One major aspect of process substitution is that it lets us avoid usage of a sub-shell when piping commands from the shell.
This can be demonstrated with a simple example below. I have the following files in my current folder:
$ find . -maxdepth 1 -type f -print foo bar zoo foobar foozoo barzoo
If I pipe to a
read loop that increments a counter as follows:
count=0 find . -maxdepth 1 -type f -print | while IFS= read -r _; do ((count++)) done
$count now does not contain
6, because it was modified in the sub-shell context. Any of the commands shown below are run in a sub-shell context and the scope of the variables used within are lost after the sub-shell terminates.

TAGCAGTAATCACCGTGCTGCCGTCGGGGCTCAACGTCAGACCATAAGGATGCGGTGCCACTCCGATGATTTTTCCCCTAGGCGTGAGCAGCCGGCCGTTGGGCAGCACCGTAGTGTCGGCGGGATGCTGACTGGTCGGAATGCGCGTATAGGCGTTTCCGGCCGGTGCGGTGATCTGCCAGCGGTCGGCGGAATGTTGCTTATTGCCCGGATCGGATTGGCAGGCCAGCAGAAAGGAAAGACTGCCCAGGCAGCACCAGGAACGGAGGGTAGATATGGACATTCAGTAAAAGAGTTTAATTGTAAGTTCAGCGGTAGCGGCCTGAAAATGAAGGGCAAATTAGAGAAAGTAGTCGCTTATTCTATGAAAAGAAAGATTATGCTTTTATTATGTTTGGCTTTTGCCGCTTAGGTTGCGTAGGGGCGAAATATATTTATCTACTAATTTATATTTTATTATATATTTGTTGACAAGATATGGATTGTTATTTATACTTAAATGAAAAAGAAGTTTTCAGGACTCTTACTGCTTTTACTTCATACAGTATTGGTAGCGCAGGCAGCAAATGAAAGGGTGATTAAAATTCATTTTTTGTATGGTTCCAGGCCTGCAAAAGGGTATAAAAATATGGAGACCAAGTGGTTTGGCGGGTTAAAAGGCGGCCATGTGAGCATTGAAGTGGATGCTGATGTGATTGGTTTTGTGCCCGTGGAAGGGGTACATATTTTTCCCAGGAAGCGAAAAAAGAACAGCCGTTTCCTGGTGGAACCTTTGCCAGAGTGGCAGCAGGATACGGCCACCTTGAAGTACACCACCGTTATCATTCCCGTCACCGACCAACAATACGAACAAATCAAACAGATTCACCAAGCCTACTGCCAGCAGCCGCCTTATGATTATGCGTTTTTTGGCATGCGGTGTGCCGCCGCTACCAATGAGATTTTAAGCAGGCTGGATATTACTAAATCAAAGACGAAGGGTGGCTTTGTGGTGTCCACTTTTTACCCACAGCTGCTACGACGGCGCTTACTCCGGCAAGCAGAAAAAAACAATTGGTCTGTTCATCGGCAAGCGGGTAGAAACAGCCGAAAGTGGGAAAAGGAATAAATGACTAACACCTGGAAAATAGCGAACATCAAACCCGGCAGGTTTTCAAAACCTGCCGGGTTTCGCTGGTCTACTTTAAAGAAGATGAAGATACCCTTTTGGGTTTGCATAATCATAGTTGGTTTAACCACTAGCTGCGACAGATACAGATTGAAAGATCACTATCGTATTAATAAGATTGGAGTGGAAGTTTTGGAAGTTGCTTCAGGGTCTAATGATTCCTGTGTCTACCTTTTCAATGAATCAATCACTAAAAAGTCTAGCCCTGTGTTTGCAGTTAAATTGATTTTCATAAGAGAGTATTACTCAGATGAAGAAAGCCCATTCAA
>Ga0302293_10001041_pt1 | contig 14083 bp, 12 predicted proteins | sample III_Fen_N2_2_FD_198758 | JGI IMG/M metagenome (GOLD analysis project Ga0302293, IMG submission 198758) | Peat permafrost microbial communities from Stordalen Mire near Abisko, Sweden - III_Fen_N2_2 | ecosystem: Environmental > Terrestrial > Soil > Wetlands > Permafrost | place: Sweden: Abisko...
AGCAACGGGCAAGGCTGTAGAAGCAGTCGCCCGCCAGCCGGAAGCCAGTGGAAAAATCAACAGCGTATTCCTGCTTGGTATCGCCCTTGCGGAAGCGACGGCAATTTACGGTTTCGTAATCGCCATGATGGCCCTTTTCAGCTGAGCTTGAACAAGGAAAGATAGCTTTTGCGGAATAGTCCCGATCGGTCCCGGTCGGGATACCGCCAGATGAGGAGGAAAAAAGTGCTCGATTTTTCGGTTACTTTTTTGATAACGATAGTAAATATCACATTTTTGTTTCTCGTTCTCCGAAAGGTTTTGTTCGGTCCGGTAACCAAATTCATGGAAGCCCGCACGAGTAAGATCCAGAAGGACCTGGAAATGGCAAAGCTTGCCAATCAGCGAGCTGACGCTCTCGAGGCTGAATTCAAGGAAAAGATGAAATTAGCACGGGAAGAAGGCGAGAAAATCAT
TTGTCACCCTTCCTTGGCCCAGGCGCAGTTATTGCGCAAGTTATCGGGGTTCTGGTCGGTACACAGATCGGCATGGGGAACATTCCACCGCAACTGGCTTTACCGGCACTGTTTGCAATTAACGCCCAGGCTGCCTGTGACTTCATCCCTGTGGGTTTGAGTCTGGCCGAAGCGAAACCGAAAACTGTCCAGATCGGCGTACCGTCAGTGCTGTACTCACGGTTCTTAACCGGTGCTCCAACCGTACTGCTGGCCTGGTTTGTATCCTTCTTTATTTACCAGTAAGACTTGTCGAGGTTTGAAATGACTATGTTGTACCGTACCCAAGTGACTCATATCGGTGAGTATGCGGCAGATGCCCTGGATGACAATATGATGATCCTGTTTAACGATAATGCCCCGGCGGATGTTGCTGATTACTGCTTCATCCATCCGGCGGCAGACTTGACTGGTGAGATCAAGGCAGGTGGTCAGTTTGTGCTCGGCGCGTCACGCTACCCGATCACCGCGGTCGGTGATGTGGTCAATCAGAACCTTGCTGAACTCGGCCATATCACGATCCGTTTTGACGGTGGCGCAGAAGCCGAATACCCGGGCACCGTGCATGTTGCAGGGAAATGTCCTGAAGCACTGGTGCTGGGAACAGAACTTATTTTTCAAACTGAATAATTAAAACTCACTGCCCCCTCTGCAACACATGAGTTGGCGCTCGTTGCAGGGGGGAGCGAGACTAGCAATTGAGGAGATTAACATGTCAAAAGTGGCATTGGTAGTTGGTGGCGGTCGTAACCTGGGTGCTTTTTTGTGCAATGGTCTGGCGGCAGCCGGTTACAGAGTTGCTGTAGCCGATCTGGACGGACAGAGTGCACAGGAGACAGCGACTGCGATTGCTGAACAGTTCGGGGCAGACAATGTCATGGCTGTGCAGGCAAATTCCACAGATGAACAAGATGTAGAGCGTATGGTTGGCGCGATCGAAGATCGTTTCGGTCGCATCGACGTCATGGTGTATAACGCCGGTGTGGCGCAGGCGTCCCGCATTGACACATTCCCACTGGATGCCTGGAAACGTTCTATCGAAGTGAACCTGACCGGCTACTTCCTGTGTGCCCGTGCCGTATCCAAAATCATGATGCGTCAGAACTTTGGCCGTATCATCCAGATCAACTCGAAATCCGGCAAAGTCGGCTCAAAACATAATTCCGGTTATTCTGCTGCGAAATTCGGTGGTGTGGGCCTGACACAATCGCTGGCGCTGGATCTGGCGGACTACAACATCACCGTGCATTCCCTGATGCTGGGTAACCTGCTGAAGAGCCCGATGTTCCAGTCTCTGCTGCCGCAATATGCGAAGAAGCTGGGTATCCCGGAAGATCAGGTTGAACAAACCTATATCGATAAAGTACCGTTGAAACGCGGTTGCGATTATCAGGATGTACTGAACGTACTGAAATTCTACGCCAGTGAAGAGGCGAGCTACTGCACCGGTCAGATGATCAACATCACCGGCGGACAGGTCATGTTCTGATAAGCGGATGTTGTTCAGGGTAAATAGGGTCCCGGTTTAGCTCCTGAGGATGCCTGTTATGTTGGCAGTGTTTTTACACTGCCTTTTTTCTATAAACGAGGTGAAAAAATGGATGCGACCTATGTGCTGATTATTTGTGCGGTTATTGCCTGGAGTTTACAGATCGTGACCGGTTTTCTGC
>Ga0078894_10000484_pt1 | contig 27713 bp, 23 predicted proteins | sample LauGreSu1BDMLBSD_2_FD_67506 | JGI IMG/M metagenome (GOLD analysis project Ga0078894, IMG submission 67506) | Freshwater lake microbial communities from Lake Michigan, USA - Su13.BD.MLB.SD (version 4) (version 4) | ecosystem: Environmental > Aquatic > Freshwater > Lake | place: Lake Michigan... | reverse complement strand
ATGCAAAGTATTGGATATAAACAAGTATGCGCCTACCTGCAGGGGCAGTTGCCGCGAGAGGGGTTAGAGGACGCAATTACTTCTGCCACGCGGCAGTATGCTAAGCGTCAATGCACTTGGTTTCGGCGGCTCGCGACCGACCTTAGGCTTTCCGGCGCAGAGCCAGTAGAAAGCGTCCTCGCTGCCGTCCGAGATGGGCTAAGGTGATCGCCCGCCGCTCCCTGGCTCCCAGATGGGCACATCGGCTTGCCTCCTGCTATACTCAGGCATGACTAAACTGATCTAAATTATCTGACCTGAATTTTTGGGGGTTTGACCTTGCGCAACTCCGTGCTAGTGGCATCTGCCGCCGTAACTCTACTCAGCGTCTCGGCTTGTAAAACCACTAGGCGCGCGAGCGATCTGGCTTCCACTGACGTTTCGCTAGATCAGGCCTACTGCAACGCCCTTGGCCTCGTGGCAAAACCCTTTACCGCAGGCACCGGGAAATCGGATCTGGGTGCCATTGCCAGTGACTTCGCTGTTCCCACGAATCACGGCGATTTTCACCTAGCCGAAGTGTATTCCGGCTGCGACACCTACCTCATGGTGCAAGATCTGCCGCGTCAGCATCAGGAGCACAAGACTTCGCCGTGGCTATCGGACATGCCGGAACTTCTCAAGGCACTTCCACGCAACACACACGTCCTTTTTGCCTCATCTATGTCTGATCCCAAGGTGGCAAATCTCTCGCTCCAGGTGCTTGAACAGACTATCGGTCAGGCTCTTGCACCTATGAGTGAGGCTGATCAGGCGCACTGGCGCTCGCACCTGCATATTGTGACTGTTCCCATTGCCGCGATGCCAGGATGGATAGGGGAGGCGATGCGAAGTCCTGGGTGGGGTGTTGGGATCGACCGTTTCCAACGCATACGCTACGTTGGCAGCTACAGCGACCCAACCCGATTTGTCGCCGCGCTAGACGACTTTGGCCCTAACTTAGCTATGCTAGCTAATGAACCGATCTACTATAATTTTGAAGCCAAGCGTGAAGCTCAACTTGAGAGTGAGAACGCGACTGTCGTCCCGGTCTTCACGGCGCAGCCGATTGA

command & command | command ( command )
Process substitution will solve the problem by avoiding use the of pipe
| operator as in
count=0 while IFS= read -r _; do ((count++)) done < <(find . -maxdepth 1 -type f -print)
This will retain the
count variable value as no sub-shells are invoked.